As it expands, City Center says the key is building communities

Stacy Wescoe//March 24, 2023

As it expands, City Center says the key is building communities

Stacy Wescoe//March 24, 2023

City Center breaks ground on its $25 million 1010 apartments at 1010 Hamilton St., in Allentown. PHOTO/ DAVE MEYERS
City Center breaks ground on its $25 million 1010 apartments at 1010 Hamilton St., in Allentown. PHOTO/ DAVE MEYERS –

It’s hard to believe it’s been nine years since construction was completed on the PPL Center, the hockey arena that began the massive redevelopment efforts in downtown Allentown. 

But since 2014 City Center Investment Corp.., helmed by JB Reilly, has expanded its development efforts beyond the city’s core, expanding into the western parts of downtown Allentown, the city’s East Side and even the city of Easton. 

The key to the developer’s success, he said, has been community. The work is more than just simply constructing new office and apartment buildings, but creating amenities in and around the properties that make people want to work and live there. 

Robert Di Lorenzo, director of planning and construction for city center, said the early development work following the hockey arena was the Two City Center office building, followed by the One City Center building in 2015. 

To support the new office space City Center then opened its first apartment building, the 172-unit Strata West building at 27 N. Seventh St. 

Since then, the company’s development work hasn’t slowed down. 

The company now has five office buildings and 13 apartment buildings with more in development. 

“The continued growth of the Lehigh Valley as a whole is exciting,” said JB Reilly. “Our expansion into the Downtown West neighborhood is building on the revitalization of center city Allentown and the potential for Northridge to be equally as transformative to the East Side motivates our team to continue to work hard in 2023 and beyond.”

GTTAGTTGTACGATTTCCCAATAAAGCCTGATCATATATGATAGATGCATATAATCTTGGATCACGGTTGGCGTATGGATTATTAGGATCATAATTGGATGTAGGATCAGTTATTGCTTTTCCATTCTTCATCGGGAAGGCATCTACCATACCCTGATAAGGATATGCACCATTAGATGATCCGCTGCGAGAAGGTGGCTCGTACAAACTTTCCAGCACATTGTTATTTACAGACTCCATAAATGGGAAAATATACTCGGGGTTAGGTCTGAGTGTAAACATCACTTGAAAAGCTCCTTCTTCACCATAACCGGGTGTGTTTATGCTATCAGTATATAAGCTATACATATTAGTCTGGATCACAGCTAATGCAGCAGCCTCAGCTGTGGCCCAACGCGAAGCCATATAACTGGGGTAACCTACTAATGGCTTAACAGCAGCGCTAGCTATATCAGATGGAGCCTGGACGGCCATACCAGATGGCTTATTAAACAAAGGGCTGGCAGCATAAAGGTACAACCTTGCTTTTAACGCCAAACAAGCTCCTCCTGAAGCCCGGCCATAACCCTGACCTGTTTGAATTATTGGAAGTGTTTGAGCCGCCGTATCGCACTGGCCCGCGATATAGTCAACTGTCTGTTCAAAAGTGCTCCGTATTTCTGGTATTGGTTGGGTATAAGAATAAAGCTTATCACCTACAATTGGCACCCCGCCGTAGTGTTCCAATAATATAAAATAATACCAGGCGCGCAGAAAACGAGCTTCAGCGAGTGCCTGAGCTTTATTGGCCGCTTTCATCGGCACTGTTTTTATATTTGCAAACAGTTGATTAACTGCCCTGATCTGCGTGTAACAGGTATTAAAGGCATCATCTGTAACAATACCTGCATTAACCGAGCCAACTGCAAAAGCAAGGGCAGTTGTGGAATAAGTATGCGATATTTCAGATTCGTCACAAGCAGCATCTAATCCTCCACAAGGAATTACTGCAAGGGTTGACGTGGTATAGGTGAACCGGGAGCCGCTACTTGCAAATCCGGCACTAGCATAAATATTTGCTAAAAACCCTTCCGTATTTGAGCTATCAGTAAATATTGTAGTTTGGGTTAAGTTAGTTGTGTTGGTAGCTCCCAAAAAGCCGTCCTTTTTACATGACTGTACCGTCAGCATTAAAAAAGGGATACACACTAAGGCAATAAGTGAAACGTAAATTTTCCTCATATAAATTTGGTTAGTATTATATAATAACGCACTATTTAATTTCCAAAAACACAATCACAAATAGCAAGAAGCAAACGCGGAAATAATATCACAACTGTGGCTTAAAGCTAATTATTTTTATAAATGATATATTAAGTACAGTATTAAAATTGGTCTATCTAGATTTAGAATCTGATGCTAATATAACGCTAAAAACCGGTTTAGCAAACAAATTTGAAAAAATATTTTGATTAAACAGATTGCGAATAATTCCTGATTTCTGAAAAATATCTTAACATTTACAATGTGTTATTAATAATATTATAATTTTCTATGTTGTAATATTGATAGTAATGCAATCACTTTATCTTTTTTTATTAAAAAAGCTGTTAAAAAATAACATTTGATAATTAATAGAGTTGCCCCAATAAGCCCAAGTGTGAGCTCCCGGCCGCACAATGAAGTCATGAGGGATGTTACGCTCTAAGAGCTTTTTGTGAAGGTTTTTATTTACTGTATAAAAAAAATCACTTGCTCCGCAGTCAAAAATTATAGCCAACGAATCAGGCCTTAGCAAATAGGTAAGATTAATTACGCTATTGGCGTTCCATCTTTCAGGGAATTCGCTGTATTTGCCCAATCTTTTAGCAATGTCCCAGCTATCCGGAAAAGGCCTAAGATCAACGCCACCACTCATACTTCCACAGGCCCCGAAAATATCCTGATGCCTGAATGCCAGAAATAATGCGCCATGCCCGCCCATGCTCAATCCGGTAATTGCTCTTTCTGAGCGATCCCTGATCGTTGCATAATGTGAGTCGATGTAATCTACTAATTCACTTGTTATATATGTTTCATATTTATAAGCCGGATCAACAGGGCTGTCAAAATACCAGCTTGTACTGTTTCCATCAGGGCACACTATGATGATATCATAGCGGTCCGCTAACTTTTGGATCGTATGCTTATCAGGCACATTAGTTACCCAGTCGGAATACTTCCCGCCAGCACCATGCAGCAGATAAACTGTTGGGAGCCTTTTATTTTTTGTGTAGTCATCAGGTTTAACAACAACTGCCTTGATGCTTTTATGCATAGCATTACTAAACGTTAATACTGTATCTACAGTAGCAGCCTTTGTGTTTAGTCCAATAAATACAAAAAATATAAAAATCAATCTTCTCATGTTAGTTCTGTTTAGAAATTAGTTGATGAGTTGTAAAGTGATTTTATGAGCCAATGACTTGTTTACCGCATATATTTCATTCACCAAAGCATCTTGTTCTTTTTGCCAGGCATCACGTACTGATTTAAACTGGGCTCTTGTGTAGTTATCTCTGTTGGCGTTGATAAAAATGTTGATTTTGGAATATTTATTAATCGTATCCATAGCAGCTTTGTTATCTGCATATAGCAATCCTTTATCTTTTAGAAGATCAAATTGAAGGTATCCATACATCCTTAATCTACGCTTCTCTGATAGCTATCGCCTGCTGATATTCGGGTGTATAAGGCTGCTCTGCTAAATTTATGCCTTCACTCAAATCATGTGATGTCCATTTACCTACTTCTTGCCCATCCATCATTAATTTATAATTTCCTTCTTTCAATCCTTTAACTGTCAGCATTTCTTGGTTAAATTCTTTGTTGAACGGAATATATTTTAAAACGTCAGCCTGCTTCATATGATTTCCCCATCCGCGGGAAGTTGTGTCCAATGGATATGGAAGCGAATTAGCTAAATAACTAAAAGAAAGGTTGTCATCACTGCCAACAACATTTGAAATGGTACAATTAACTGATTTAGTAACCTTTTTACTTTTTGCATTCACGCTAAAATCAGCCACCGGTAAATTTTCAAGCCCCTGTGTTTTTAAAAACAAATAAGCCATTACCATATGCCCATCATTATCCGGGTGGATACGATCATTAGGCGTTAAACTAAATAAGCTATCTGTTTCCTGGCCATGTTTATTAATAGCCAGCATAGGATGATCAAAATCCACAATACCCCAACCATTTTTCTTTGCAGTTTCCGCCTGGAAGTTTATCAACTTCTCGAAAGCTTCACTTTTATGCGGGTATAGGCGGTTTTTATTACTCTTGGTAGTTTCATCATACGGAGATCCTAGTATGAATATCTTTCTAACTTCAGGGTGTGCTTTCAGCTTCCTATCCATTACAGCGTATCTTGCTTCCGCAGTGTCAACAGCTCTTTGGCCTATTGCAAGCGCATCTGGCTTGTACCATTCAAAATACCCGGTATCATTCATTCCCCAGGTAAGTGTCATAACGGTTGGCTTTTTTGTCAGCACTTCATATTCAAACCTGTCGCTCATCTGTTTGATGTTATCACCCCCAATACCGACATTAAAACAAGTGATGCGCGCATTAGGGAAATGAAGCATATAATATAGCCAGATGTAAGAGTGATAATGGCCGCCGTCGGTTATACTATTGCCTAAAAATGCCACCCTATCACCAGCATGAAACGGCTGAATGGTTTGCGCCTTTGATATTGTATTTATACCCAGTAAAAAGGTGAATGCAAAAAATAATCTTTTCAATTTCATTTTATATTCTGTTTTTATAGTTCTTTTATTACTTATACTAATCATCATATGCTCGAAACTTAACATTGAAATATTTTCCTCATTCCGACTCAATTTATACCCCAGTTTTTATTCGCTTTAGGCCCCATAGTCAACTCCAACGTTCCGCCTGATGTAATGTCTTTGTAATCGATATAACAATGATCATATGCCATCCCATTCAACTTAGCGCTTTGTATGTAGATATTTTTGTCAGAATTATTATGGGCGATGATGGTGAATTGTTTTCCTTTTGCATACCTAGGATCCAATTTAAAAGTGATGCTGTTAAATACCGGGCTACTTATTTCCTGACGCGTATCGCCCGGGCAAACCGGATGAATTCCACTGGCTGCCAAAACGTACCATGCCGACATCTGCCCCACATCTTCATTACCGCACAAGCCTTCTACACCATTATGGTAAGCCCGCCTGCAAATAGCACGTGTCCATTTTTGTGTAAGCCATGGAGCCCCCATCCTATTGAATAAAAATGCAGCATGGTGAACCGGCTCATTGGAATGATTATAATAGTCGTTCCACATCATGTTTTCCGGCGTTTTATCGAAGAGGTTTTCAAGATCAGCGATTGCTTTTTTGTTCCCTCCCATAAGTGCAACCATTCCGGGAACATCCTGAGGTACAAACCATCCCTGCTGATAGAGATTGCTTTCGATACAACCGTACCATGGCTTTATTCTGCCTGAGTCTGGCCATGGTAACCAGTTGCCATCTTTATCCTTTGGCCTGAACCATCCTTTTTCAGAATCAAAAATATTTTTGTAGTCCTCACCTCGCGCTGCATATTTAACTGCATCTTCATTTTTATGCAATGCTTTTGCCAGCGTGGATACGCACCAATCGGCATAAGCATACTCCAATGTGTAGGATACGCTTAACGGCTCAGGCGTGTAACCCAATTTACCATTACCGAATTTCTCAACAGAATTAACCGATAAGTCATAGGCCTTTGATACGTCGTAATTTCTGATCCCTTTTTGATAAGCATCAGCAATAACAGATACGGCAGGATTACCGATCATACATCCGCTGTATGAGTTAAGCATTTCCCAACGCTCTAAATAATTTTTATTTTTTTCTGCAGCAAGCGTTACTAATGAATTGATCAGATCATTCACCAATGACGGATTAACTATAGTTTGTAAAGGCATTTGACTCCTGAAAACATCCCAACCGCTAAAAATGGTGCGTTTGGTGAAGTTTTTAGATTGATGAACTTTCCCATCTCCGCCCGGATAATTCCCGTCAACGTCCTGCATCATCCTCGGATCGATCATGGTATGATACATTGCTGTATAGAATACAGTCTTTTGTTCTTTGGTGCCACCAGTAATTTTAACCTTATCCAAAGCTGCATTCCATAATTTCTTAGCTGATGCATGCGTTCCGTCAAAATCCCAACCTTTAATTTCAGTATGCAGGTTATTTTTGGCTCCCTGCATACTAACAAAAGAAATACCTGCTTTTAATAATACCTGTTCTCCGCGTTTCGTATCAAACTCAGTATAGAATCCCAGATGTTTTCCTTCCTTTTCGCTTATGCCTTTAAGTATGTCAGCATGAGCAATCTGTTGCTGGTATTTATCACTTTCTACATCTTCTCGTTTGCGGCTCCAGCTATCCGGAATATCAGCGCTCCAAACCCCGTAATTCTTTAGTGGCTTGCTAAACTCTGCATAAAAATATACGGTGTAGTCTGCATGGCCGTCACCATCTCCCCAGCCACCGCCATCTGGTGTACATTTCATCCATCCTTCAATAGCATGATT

One of the developer’s more recent projects is in the area of ninth and tenth street along the Hamilton Street corridor, which the company is calling Downtown West. 

There, City Center has a handful of planned apartment projects, one opened, the 107-unit The Gallery at City Space. 

 City Center Residential communities, the 1010 Apartments and Walnut View, and the1130-space Maple Street Parking Deck are also planned. 

The most recent projects proposed for the area, however, aren’t apartments. 

City Center has received planning commission approval to build the Archer Music Hall, which would bring concerts and events to the Downtown West area and is awaiting approval on a boutique hotel for those who come from outside of Allentown to attend events there. 

Adding such amenities, and others like the Arts Walk and pocket park are all part of the developer’s strategy of creating a sense of community around the properties it builds. 

Di Lorenzo said part of that is the design of the actual apartments.